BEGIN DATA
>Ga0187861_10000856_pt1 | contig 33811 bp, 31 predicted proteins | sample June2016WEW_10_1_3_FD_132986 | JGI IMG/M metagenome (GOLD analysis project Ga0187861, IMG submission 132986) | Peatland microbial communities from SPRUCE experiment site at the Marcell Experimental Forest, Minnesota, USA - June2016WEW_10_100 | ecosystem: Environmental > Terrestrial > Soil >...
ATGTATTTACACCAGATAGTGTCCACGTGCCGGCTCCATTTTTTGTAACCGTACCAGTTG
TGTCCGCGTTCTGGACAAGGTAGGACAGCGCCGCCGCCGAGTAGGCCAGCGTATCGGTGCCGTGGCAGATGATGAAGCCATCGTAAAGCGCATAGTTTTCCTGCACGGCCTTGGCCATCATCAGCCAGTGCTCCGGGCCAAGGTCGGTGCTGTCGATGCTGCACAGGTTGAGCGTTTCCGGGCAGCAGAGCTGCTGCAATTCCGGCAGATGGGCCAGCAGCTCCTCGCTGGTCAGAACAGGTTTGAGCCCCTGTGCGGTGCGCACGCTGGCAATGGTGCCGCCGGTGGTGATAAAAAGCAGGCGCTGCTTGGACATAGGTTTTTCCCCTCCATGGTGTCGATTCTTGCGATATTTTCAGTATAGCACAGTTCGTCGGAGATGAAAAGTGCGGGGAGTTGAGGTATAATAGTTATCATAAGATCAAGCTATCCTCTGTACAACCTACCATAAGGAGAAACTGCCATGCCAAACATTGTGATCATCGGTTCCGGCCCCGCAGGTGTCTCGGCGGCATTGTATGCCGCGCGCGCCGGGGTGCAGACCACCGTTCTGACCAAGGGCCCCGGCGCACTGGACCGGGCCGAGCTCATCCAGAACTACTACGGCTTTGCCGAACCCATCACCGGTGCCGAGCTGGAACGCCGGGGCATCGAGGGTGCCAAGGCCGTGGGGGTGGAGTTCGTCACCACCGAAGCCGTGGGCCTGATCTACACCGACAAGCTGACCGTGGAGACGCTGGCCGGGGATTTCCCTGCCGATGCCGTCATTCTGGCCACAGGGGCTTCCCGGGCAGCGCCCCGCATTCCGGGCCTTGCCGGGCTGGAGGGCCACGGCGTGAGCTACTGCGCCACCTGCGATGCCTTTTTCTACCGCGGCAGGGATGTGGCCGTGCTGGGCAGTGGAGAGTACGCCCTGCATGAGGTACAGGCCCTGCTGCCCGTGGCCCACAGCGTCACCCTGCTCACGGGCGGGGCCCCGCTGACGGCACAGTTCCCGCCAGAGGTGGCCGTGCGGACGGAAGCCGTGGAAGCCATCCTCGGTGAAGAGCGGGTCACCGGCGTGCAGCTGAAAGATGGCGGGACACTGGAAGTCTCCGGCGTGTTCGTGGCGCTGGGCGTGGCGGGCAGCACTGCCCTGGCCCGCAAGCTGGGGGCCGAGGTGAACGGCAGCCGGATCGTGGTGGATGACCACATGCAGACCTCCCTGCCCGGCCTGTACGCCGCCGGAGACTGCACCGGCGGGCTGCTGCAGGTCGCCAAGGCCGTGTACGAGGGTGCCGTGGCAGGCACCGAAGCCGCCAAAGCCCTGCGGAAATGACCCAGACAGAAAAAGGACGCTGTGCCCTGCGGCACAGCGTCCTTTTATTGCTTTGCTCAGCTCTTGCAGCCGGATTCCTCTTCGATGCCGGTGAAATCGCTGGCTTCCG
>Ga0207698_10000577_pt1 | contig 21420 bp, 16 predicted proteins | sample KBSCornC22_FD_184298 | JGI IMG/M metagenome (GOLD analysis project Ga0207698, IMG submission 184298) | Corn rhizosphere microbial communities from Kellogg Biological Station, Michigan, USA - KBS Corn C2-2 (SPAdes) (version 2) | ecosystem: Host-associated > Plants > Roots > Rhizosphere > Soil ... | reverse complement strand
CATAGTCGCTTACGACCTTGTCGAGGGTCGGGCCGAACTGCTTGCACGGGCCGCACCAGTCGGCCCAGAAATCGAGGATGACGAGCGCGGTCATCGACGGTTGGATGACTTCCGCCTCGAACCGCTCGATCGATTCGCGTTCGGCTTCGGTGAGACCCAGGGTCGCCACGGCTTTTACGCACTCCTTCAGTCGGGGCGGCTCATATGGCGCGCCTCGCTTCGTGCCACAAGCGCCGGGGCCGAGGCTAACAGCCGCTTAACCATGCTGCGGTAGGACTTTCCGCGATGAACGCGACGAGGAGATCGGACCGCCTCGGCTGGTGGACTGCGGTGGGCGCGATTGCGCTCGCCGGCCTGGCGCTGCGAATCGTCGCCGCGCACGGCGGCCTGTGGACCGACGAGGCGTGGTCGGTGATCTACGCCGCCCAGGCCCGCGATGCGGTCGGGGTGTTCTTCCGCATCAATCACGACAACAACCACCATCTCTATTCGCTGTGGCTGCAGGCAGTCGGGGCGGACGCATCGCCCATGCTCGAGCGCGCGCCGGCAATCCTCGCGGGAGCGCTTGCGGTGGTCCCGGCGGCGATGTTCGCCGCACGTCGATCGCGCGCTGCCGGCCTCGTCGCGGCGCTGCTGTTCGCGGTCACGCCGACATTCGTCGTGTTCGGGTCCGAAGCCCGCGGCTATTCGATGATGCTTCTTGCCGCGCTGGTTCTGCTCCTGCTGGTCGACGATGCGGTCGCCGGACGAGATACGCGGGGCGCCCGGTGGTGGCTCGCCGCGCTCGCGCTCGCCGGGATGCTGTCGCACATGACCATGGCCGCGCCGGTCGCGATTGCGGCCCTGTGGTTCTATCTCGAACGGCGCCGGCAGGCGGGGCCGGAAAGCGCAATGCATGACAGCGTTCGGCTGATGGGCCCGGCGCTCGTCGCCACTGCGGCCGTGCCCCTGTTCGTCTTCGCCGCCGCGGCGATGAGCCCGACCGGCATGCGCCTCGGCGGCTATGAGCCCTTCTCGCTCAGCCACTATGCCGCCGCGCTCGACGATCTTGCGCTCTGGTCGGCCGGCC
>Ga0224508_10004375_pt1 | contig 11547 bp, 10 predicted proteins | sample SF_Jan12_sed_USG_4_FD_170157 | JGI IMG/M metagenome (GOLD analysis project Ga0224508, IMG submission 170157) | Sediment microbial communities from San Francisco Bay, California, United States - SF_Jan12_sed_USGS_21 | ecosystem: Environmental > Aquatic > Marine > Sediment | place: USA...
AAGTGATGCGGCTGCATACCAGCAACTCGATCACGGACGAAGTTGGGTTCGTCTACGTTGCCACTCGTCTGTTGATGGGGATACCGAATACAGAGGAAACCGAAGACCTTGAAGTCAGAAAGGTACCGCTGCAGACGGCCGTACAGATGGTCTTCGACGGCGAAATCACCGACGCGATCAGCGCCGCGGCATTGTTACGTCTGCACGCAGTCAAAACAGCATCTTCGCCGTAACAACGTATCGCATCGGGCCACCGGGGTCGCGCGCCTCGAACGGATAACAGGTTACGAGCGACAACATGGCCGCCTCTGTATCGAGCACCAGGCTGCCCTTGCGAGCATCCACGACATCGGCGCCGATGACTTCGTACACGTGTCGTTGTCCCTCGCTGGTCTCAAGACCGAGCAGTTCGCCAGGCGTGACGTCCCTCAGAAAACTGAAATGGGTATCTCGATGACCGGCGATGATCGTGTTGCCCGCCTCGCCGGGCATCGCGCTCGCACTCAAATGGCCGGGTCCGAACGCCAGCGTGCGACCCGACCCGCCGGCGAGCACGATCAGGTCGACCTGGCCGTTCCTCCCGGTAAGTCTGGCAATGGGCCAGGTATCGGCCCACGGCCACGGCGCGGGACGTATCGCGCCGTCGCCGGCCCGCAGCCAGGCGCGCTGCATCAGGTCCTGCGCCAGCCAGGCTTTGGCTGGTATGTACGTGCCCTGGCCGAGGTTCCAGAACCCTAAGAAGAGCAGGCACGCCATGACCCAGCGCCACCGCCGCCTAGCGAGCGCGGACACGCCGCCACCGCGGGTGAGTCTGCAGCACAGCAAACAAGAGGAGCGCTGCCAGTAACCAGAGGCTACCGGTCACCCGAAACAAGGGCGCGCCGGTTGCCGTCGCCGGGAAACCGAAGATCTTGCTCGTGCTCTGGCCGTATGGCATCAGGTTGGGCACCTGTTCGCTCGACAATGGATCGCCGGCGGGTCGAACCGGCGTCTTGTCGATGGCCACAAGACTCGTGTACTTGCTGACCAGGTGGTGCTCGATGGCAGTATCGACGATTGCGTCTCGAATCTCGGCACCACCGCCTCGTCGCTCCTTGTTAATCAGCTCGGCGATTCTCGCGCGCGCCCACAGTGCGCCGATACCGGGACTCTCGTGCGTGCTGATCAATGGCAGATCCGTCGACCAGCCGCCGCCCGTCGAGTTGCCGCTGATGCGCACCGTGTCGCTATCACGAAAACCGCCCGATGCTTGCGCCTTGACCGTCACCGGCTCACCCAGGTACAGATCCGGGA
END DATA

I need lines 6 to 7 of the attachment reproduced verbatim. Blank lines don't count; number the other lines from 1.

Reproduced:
>Ga0224508_10004375_pt1 | contig 11547 bp, 10 predicted proteins | sample SF_Jan12_sed_USG_4_FD_170157 | JGI IMG/M metagenome (GOLD analysis project Ga0224508, IMG submission 170157) | Sediment microbial communities from San Francisco Bay, California, United States - SF_Jan12_sed_USGS_21 | ecosystem: Environmental > Aquatic > Marine > Sediment | place: USA...
AAGTGATGCGGCTGCATACCAGCAACTCGATCACGGACGAAGTTGGGTTCGTCTACGTTGCCACTCGTCTGTTGATGGGGATACCGAATACAGAGGAAACCGAAGACCTTGAAGTCAGAAAGGTACCGCTGCAGACGGCCGTACAGATGGTCTTCGACGGCGAAATCACCGACGCGATCAGCGCCGCGGCATTGTTACGTCTGCACGCAGTCAAAACAGCATCTTCGCCGTAACAACGTATCGCATCGGGCCACCGGGGTCGCGCGCCTCGAACGGATAACAGGTTACGAGCGACAACATGGCCGCCTCTGTATCGAGCACCAGGCTGCCCTTGCGAGCATCCACGACATCGGCGCCGATGACTTCGTACACGTGTCGTTGTCCCTCGCTGGTCTCAAGACCGAGCAGTTCGCCAGGCGTGACGTCCCTCAGAAAACTGAAATGGGTATCTCGATGACCGGCGATGATCGTGTTGCCCGCCTCGCCGGGCATCGCGCTCGCACTCAAATGGCCGGGTCCGAACGCCAGCGTGCGACCCGACCCGCCGGCGAGCACGATCAGGTCGACCTGGCCGTTCCTCCCGGTAAGTCTGGCAATGGGCCAGGTATCGGCCCACGGCCACGGCGCGGGACGTATCGCGCCGTCGCCGGCCCGCAGCCAGGCGCGCTGCATCAGGTCCTGCGCCAGCCAGGCTTTGGCTGGTATGTACGTGCCCTGGCCGAGGTTCCAGAACCCTAAGAAGAGCAGGCACGCCATGACCCAGCGCCACCGCCGCCTAGCGAGCGCGGACACGCCGCCACCGCGGGTGAGTCTGCAGCACAGCAAACAAGAGGAGCGCTGCCAGTAACCAGAGGCTACCGGTCACCCGAAACAAGGGCGCGCCGGTTGCCGTCGCCGGGAAACCGAAGATCTTGCTCGTGCTCTGGCCGTATGGCATCAGGTTGGGCACCTGTTCGCTCGACAATGGATCGCCGGCGGGTCGAACCGGCGTCTTGTCGATGGCCACAAGACTCGTGTACTTGCTGACCAGGTGGTGCTCGATGGCAGTATCGACGATTGCGTCTCGAATCTCGGCACCACCGCCTCGTCGCTCCTTGTTAATCAGCTCGGCGATTCTCGCGCGCGCCCACAGTGCGCCGATACCGGGACTCTCGTGCGTGCTGATCAATGGCAGATCCGTCGACCAGCCGCCGCCCGTCGAGTTGCCGCTGATGCGCACCGTGTCGCTATCACGAAAACCGCCCGATGCTTGCGCCTTGACCGTCACCGGCTCACCCAGGTACAGATCCGGGA